Below are seven statements from our "Best Places to Work for Financial Advisers" employee engagement survey where staff at small independent advisory firms (15-29 headcount) were more likely to agree, rating their organization more positively, than staff at larger firms (50+ headcount). Agreement rates are high overall — these are winning firms, after all — but variances, even at such lofty levels of positive perception, can point to winning advantages for firms in growth mode.
All "Best Places" winners, by three firm size categories, are represented below, as are the firms who applied to the program but did not land in the top 50.
|Statement||Small Employers that made the list||Medium Employers that made the list||Large Employers that made the list||All Employers not on the list||% Difference Between Small & Large Employers|
|Staffing levels are adequate to provide quality products/services||94.1%||90.4%||84.6%||69.2%||9.4%|
|One of the biggest gaps in employee sentiment between large and small winners? Their perception of their firm's capacity. This was also the biggest gap between winners on non-winners – underscoring capacity constraints as a prime issue not just for firms wishing to spur growth, but also for employees who are saddled with high workload.|
|I am encouraged to explore growth or advancement opportunities within the organization||92.9%||89.8%||84.4%||78.2%||8.6%|
|According to the 2017 InvestmentNews Compensation & Staffing Study, larger firms are more likely to provide a career trajectory for advisers and administrative employees and hold regular performance evaluations for all staff. Despite this, employees at smaller firms see clearer opportunities for advancement. This could potentially be because large firms have both a higher number and higher ratio of administrative employees, who may not always have a clear route to the more-rewarded advisory career track.|
|Overall, I'm satisfied with this organization's benefits package||93.8%||92.6%||86.1%||79.3%||7.7%|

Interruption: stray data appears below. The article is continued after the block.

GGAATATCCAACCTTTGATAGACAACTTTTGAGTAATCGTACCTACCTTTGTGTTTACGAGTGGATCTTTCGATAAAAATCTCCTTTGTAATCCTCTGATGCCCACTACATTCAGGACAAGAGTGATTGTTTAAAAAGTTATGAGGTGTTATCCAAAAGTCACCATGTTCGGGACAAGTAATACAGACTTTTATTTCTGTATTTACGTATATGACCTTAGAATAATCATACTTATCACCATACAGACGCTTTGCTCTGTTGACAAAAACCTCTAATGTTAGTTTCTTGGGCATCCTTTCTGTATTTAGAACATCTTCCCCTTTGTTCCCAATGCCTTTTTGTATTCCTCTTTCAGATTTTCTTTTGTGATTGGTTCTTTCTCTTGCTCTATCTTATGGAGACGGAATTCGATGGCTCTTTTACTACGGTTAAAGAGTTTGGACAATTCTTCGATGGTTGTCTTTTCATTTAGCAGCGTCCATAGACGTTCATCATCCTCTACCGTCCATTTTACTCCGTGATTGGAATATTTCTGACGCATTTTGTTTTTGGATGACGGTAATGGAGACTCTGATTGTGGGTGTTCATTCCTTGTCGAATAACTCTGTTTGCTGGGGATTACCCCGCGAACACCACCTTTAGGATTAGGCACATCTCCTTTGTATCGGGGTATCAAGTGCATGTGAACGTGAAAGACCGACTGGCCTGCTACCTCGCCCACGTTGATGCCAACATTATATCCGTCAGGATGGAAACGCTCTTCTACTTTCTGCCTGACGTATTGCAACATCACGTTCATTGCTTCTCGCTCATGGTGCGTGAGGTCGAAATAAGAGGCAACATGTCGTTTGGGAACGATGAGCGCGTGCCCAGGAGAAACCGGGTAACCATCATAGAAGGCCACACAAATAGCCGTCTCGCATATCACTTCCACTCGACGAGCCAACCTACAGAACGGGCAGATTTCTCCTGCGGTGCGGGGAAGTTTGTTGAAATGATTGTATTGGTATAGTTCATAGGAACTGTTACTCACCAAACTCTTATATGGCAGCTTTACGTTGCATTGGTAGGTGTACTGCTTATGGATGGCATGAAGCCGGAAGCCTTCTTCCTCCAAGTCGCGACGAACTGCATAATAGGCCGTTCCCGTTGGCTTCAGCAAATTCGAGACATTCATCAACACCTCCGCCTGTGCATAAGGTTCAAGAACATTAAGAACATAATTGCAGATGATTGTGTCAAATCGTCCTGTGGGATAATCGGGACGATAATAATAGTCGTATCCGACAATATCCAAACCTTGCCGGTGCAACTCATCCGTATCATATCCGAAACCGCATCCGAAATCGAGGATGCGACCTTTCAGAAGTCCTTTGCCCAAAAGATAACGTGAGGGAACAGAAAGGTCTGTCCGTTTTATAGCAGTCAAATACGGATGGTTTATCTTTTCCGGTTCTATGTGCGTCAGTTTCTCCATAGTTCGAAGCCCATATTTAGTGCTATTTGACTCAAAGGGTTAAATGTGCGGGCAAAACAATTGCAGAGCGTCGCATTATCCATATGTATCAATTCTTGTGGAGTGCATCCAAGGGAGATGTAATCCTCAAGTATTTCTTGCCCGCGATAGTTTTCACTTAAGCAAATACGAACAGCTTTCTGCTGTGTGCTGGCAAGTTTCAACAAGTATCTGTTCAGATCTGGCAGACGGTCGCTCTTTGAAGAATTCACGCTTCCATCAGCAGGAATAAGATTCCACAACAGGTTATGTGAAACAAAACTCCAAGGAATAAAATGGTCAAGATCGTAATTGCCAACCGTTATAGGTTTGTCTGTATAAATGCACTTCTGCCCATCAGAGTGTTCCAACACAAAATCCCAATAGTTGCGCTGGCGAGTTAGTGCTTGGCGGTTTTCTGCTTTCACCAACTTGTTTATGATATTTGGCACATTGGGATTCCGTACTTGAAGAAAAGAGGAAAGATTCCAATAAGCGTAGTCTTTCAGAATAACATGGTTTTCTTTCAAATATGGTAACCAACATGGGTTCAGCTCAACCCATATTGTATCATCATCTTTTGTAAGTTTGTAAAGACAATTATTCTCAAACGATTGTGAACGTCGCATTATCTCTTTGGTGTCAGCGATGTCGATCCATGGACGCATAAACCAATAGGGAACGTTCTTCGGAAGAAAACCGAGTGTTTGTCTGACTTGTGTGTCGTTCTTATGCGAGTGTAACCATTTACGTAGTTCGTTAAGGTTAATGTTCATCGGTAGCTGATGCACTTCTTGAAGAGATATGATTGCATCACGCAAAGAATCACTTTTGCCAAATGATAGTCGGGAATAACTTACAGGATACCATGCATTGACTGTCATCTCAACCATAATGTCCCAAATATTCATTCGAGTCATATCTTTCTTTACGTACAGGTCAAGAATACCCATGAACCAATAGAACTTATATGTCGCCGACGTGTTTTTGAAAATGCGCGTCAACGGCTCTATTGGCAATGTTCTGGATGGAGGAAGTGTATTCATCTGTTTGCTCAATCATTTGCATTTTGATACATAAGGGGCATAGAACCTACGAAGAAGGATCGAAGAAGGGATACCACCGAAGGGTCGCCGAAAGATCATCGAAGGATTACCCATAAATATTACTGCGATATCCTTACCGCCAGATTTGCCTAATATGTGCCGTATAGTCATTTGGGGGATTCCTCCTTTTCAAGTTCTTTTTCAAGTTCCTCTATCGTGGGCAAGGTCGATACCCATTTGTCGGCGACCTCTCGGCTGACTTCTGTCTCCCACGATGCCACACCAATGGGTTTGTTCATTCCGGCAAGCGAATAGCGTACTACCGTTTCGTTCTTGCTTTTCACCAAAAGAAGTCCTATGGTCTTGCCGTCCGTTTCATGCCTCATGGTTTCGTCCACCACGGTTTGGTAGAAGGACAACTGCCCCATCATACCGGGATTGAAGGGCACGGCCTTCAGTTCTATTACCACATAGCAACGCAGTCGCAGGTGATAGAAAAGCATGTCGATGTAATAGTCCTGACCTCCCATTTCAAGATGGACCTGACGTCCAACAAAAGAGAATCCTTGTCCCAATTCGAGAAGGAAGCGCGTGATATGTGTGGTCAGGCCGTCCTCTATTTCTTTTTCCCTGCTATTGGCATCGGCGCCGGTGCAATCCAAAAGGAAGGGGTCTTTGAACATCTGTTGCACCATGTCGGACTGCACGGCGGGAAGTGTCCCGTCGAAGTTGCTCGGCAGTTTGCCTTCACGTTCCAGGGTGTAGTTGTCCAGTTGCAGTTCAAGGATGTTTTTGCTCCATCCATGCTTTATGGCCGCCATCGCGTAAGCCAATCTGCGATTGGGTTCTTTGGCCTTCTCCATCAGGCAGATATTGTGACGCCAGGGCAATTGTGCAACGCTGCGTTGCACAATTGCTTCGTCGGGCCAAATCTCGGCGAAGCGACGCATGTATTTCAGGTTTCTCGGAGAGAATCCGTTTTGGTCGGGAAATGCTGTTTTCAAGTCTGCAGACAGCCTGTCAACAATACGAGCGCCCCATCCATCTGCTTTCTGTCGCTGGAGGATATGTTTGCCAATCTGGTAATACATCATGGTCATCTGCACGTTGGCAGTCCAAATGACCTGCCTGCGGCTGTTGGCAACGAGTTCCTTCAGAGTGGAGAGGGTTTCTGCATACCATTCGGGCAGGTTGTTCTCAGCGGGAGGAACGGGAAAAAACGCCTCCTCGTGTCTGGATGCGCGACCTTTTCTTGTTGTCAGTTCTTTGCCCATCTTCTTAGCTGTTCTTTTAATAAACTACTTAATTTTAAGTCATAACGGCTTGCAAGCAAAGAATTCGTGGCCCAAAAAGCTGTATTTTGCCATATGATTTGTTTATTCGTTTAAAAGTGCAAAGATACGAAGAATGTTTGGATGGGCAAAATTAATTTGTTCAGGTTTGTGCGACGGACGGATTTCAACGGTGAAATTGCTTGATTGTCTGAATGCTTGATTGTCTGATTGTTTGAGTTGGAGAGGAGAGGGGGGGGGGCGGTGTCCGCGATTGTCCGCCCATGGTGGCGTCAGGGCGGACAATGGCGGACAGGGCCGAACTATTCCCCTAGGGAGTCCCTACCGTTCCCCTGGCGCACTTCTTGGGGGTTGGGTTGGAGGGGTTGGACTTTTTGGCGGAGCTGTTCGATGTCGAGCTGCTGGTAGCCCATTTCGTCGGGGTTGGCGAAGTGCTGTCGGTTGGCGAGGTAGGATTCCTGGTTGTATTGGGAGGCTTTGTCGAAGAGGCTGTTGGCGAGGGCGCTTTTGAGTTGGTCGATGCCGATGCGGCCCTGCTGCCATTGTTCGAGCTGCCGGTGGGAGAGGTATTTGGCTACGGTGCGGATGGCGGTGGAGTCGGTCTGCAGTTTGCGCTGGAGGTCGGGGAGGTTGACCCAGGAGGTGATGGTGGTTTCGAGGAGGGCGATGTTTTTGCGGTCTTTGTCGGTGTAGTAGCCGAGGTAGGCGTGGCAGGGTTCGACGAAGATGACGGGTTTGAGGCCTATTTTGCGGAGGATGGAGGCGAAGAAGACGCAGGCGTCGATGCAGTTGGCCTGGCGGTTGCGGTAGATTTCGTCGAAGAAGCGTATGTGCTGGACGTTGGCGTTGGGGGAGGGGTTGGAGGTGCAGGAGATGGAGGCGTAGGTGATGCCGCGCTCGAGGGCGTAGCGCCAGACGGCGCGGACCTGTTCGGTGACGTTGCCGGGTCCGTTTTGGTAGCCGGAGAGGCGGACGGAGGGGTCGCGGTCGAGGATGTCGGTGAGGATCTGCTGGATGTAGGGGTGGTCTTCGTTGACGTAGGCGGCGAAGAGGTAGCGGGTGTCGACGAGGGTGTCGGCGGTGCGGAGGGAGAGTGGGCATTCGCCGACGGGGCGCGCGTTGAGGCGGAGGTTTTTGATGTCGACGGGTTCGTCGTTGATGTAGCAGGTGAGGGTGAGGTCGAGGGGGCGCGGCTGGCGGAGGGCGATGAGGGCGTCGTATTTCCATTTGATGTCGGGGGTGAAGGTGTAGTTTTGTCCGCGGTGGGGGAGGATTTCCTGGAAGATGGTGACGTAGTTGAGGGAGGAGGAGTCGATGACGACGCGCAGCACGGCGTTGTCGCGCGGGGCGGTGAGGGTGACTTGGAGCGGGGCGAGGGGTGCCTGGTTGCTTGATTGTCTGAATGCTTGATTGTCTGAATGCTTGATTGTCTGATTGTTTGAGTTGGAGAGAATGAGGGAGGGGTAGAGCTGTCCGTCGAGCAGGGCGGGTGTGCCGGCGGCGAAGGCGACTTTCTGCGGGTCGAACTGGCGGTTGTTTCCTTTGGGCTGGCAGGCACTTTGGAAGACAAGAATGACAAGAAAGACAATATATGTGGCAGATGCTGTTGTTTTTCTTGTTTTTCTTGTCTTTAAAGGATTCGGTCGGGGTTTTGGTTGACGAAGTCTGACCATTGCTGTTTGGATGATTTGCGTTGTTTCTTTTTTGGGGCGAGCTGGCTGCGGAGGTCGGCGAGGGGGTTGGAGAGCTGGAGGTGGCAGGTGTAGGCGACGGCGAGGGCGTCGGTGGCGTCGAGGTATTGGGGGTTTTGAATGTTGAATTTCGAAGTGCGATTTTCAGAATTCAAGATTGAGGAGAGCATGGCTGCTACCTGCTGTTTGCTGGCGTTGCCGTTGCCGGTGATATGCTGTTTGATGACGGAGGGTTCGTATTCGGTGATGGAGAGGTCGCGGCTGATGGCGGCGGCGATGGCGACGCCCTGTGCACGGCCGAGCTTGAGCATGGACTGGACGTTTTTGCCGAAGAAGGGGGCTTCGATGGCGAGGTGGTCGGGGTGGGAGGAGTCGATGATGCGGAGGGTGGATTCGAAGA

|While firms of all sizes carry strong benefits, there are a few areas where smaller firms excel that may explain the divide we see in employee satisfaction with firm benefits, including flexible hours (71% of smaller firms offer them, vs. 46% of larger firms). They are more likely to match retirement contributions (83% vs. 69%). And work-life balance policies tended to be stronger as well.|
|Training: (1) This organization provided as much initial training as I needed | (2) This organization provides as much ongoing training as I need.||92.0% | 95.1%||90.4% | 92.5%||84.7% | 88.4%||79.7% | 81.5%||7.3% | 6.7%|
|There were consistent gaps between staff at small and large firms regarding the overall adequacy of both initial and ongoing training, which was surprising given that in the 2017 InvestmentNews Compensation & Staffing Study, larger firms were more likely to offer formal training for advisory and leadership functions. It may be, however, that in areas such as technology, compliance and other administrative functions, where there are more complex systems at larger organizations, that training is more difficult to maintain.|
|I have a good understanding of how this organization is doing financially||91.2%||86.3%||84.0%||71.6%||7.2%|
|After training, the category where there was the highest level of variance between small and large firms was in corporate culture and communications, and employees' understanding of the level of financial success achieved by their firm saw the greatest disconnect. Larger firms rely on managers, who are sometimes removed from the highest rungs of ownership themselves, to communicate how their performance as a group fits within the larger organization. Many firms, Best Place or no, have no doubt experienced the heady growth the industry has seen over the past decade, but some of their staff (30% of staff at firms not named a Best Place!) – don't have a good handle on the facts of performance.|
|I am able to maintain a reasonable balance between work and my personal life||97.1%||95.9%||90.2%||84.5%||7.0%|
|Firms large and small were similarly likely to offer family-friendly benefits like flexible work hours and paternity leave, but smaller firms were more likely to stress benefits that promote a healthy work-life balance, and it shows in their employees' sentiment. They are twice as likely to offer time management or productivity seminars (46% vs. 23%), limit meetings and staff events to work hours only (75% vs. 62%), and consciously keep overtime to a minimum. Large firms, meanwhile, are more likely to offer their employees stress management seminars (62% vs. 38%).|